Back at the sanitarium, Benson begins to worry about the fact that Duke hasn’t gotten back, and Murkland reassures “Doc” everything is fine. It is, in fact, Slocum who gets in touch with the two men via Ma Bell:

SLOCUM: O’Hara trapped us…the money’s gone and they’ve got Duke…
BENSON: All right…go into hiding, but do not come here…
(Benson hangs up the phone, and then proceeds to stare at Murkland.)
MURKLAND: Bring Cameron in here…

Murkland throws a chewed-on matchstick to the floor (music sting)…meanwhile, Frances has arrived at Ted’s bachelor digs and he’s got the Junior Mr. Wizard Chemistry Set out again, analyzing the peculiar stain on Graham’s clothing:

O’HARA: Hello, Sarge…

Look, I don’t know how these two will end up when this thing comes to an end, but I’ll bet dollars to donuts that little pet name for her is one of the first things that will go.

O’HARA: What did you find out?
BLAKE: Here’s a list of phone calls from Cameron’s office…most of them went to the Chief of Police…
O’HARA: Naturally…
BLAKE: …and after that, the D.A…
O’HARA: Mm-hmm…and then the mayor…
BLAKE: No…after the D.A., most of them went to Benson’s Sanitarium
O’HARA: I know where it is…and it clicks!

Probably the doors…the hinges could sure use some WD-40.

O’HARA: The sleeve of Duke Graham’s coat shows an indication of sodium pentothal…a drug they use in the treatment of mental patients

“As for this other stain…well, it’s clearly urine…”

BLAKE: Then maybe the sanitarium is Murkland’s hideout!
O’HARA: That’s just what we’re going to find out, Sarge…

So, it’s off to the sanitarium—where at this time, Commissioner Cameron is being brought into the receiving area at gunpoint by Benson. He’s instructed by the medico to put on his clothes:

CAMERON: Well—what is this, Murkland? Lost your nerve?
MURKLAND: Do as you’re told! Unless you want a shot in the back

Cameron gets dressed, and his “personal effects” are handed to him by Benson.

CAMERON: What’s the idea, Murkland? Don’t tell me O’Hara’s finally caught up to you…
MURKLAND: Not with me…but he did find out that Commissioner Cameron is working with Murkland…there’s a manhunt on for the Commissioner…and they’re going to find him…dead!

Cameron lunges at Murkland, who knocks his adversary to the floor…Cameron then receives a nice blow to the head courtesy of Benson, who hits him with a sugared-glass bottle. The two men decide to stash Cameron in his room, start the fire and…adios, muchachos! The blaze is going full guns, and Murkland and Benson are ready to get the hell out of Dodge when…wouldn’t ya know it, O’Hara and Blake pull up. (Don’t you hate people who drop in without calling first?) Murkland orders Benson to stall our heroes and “see if you can get rid of ‘em.”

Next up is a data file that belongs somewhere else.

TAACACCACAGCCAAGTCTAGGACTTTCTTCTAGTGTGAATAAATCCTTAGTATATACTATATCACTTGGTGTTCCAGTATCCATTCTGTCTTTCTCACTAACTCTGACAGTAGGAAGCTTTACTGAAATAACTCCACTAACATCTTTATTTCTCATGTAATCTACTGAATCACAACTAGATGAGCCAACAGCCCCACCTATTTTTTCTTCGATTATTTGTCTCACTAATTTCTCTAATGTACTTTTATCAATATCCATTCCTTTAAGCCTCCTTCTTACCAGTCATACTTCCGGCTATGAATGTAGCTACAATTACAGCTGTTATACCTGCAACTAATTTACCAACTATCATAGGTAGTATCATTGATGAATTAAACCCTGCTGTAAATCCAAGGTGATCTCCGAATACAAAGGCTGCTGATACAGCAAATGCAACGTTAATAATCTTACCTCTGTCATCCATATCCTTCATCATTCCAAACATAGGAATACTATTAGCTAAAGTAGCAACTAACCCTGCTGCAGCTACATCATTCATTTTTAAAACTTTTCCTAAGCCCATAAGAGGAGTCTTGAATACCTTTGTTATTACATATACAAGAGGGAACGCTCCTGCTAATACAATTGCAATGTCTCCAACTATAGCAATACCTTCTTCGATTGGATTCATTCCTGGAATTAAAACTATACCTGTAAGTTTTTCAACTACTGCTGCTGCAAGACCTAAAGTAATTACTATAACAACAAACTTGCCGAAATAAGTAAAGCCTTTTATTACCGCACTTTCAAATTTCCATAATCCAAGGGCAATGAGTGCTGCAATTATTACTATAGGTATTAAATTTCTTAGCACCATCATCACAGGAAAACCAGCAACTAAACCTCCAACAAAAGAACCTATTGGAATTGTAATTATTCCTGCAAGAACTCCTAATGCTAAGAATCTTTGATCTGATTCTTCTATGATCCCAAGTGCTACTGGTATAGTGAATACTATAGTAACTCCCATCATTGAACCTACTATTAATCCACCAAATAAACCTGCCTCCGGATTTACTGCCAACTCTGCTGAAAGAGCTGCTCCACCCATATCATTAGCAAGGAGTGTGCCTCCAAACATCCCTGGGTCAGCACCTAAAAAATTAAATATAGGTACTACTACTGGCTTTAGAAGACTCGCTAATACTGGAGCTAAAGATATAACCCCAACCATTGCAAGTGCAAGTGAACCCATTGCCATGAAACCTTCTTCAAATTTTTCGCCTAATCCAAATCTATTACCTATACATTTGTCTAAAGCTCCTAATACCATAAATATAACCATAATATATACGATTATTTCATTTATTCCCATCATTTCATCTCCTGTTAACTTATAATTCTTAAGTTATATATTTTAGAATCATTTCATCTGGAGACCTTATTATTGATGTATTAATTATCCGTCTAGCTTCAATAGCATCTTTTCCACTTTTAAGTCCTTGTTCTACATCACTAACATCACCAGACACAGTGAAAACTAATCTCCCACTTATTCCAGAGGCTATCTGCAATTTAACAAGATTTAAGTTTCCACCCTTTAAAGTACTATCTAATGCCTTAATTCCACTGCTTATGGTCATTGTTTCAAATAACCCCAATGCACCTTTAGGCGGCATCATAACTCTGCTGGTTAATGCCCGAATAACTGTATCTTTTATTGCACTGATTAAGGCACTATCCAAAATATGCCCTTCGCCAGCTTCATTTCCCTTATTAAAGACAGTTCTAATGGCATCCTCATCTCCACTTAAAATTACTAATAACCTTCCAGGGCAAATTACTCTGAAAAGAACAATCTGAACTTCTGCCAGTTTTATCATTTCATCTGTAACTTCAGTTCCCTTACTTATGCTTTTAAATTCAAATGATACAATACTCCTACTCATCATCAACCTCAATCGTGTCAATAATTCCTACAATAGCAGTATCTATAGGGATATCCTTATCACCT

O’HARA: Where have you got Commissioner Cameron?
BENSON: Commissioner Cameron? What would he be doing here? I just read that he was in trouble, but…
BLAKE: Then why did he telephone here all the time?
BENSON: Telephone?
O’HARA: That’s right, Benson…
BENSON: Oh, yes…uh…he had a niece who was a patient of mine for quite sometime…he used to make inquiries about her daily…

O’Hara isn’t buying this balloon juice (though in Benson’s defense, it’s kinda hard to come up with a good lie when there’s a fire raging behind the door of your office) and finding Murkland’s matchsticks on the floor isn’t selling the story either. In a flash, Murkland emerges through the door and starts throwing punches at Ted while Frances gets to tangle with the soft-as-a-grape Benson. Benson makes a feeble attempt to head for the hills, but Frances is on his tail—and the donnybrook between Murkland and Ted gets pretty spirited until Murkland knocks out Ted with another sugared-glass bottle. He’s about to administer the coup de Gracie when Cameron emerges from his cell and plugs his look-alike with lead:

CAMERON: You saved my life, O’Hara…glad I was able to reciprocate by killing Murkland…
O’HARA (more than a bit confused): Murkland? Well, then…who…?

Frances returns to the office with Benson handcuffed to a beat cop (I don’t think Doc will be doing any more nip ‘n’ tuck for a while), and she’s also accompanied by District Attorney MacLain (Frank O’Connor):

MacLAIN (to another cop flunky): Send in a fire alarm…what have you got, O’Hara?
O’HARA: I got Cameron…and Murkland…I’m not sure which is which!
CAMERON (stretching out his hand to MacLain for a hearty handclasp): How are you, MacLain? So Murkland even fooled the District Attorney…

Yeah, and don’t think MacLain’s opponent won’t remind folks of that come election time…

CAMERON: …Doctor Benson did a plastic surgery job on Murkland sometime ago, and he’s been holding down my office ever since…